|Alabama's offensive line cleared the way for Eddie Lacy to rack up 140 yards in the 42-14 win. (US Presswire)|
ALABAMA WON: The Crimson Tide scored touchdowns on four of their six first half drives, jumping out to a 28-0 halftime lead and driving Notre Dame into the ground to claim the school's third national championship in four years with a 42-14 win. Running back Eddie Lacy earned offensive MVP honors with 140 yards rushing and two total touchdowns, while T.J. Yeldon added 108 rushing yards of his own to help the Tide roll on Notre Dame's defense for 529 total yards.
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HOW ALABAMA WON: The anticipated matchup between Alabama's offense and Notre Dame's defense was no contest, as Barrett Jones, Chance Warmack and the rest of the Tide offensive line blasted downfield all night to open space for Lacy and Yeldon. As a team the Tide averaged 5.9 yards per carry, and almost all of that is a credit to winning that battle in the trenches. Once the space was opened in Notre Dame's defense, the Irish were unable to bring down the bruising backs in the open field. Some of the credit goes to Alabama's backs, but it was also due to some uncharacteristically poor tackling by Notre Dame.
The Irish offense did not exactly help matters. Alabama shut down the run game early. And once the deficit grew beyond 21 points -- which happened 15:04 seconds into the game, by the way -- the Irish had no choice but to look for aggressive plays downfield. With their hand dealt, Kirby Smart was able to confuse Everett Golson with a variety of looks and pressures. The Irish quarterback was able to extend plays with his feet, but only a few times was he able to connect with receivers downfield.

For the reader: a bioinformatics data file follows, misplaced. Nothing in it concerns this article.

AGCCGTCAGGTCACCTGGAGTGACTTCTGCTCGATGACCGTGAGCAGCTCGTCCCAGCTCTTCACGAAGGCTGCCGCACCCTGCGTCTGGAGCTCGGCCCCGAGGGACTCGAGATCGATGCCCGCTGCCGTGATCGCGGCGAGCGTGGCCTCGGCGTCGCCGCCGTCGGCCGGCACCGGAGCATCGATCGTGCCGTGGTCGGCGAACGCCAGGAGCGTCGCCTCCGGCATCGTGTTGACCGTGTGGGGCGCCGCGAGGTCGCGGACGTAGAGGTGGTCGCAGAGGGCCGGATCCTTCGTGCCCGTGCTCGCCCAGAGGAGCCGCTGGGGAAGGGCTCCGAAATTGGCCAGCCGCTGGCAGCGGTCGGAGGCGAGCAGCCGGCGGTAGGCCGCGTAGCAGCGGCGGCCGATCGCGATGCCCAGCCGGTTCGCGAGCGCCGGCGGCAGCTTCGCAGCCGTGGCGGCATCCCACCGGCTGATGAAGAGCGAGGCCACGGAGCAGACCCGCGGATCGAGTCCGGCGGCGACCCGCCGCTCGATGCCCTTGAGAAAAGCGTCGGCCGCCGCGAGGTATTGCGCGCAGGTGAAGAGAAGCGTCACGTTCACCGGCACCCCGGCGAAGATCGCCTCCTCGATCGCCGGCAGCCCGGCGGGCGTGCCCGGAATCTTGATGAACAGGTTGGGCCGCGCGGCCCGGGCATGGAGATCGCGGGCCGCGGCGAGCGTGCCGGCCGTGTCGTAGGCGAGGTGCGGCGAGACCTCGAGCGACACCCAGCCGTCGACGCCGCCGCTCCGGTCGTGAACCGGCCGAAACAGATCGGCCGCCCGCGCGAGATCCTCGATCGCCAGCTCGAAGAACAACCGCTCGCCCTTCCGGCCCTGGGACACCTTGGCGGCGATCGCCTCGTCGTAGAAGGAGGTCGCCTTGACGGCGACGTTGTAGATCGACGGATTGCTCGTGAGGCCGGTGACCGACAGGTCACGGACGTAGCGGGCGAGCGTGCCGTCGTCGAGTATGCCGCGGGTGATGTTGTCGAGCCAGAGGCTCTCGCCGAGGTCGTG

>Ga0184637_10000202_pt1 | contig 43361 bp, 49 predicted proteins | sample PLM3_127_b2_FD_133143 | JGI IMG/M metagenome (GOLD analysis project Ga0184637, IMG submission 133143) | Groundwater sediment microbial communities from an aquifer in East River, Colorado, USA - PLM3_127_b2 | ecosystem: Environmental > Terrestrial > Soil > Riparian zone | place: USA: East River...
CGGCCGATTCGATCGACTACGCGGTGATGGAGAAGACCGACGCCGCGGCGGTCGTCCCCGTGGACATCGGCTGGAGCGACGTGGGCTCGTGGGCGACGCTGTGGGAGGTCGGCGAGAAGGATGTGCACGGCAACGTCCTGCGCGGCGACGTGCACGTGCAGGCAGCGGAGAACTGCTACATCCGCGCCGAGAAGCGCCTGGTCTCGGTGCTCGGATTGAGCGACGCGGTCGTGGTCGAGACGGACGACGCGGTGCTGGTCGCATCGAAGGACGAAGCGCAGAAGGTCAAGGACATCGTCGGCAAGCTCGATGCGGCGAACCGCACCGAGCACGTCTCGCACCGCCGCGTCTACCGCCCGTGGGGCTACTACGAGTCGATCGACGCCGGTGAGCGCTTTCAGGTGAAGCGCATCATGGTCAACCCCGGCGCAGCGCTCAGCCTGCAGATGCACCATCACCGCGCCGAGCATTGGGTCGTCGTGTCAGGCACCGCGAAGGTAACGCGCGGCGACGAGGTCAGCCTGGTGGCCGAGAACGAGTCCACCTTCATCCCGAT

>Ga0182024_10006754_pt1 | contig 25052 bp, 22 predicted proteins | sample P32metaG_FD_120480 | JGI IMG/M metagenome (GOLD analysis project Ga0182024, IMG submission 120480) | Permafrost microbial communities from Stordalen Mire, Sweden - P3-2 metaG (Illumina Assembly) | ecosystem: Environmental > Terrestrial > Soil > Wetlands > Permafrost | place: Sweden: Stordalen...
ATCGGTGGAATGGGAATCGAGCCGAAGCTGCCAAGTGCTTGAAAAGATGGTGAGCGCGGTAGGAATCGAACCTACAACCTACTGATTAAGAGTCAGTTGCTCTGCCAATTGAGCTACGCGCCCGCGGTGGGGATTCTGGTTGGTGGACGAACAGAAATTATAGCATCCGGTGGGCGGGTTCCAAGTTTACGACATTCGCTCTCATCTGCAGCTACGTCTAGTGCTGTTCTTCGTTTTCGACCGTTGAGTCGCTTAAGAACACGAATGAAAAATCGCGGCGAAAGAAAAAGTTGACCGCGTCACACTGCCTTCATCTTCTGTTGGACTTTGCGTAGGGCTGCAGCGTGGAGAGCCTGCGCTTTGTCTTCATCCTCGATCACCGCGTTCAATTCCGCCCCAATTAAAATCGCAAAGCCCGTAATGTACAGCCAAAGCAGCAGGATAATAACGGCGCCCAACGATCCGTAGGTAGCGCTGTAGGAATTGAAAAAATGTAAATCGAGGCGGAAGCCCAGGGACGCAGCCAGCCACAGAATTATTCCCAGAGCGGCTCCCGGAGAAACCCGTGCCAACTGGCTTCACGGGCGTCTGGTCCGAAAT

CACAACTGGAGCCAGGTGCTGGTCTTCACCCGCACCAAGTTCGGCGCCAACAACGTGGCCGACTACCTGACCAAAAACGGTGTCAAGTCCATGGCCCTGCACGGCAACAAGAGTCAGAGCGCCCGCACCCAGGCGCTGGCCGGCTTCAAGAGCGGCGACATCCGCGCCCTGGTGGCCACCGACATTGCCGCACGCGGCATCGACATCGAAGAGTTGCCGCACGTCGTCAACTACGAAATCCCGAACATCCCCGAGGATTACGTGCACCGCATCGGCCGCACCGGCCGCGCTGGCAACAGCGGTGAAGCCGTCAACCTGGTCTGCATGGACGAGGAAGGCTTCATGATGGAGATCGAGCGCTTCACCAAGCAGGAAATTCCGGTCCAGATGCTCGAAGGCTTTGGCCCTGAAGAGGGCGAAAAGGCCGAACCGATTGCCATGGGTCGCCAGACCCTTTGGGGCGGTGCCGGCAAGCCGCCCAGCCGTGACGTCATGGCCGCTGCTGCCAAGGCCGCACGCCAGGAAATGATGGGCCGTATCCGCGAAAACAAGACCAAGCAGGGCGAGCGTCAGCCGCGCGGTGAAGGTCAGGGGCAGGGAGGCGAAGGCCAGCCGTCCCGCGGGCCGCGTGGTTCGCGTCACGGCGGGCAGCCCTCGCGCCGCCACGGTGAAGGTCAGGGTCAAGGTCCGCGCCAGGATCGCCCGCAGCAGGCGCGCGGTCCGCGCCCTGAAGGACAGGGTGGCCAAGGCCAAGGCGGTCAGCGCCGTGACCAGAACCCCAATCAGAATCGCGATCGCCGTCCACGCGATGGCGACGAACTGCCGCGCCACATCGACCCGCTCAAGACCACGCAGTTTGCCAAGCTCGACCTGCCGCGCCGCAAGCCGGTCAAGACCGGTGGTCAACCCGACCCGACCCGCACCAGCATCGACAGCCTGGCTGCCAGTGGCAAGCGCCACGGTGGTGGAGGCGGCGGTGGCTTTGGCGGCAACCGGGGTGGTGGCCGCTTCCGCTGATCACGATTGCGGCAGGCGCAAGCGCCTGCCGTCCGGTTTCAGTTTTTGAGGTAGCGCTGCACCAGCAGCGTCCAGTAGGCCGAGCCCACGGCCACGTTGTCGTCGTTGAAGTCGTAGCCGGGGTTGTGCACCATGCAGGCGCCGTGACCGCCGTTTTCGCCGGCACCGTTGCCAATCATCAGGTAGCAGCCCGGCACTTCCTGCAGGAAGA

WHEN ALABAMA WON: If Notre Dame was going to have any chance to come back, they were going to need to score fast and early. Golson completed a pair of big passes to quickly move the Irish into Alabama territory, but an attempt for a deep strike was picked off by HaHa Clinton-Dix. Alabama took over at their own three-yard-line, then put together a demoralizing 5+ minute, 97-yard drive that ended with a 34 yard touchdown pass from AJ McCarron to Amari Cooper.
WHAT ALABAMA WON: The Tide lived up to their reputation as the class of college football, moving from the category of "annually dominant" to a modern day dynasty. Alabama played arguably their best game of the season on the biggest stage -- exactly the way Nick Saban wanted. A balanced mix of downhill running and high percentage passes have become the calling card of this offense, while the defense -- which was frequently labeled "not as good" as previous years -- lived up to the expectations that are now associated with Crimson Tide. The brutal domination in the 2012 and 2013 title games made this win feel less like the SEC's seventh and more like Nick Saban's third in four years. Hope you paid attention when the reserves were in, because they will likely be starting on the preseason No. 1 team in 2013.
WHAT NOTRE DAME LOST: Notre Dame walks away from the BCS title game not only frustrated by the final score, but also the uncharacteristic manner in which they were beaten. In addition to the missed tackles, Notre Dame's defense was unable to get pressure on McCarron and it felt as if the highly touted unit spent more time being reactive rather than attacking.
For more coverage on Alabama's big win, check out the BCS Title Game Homepage
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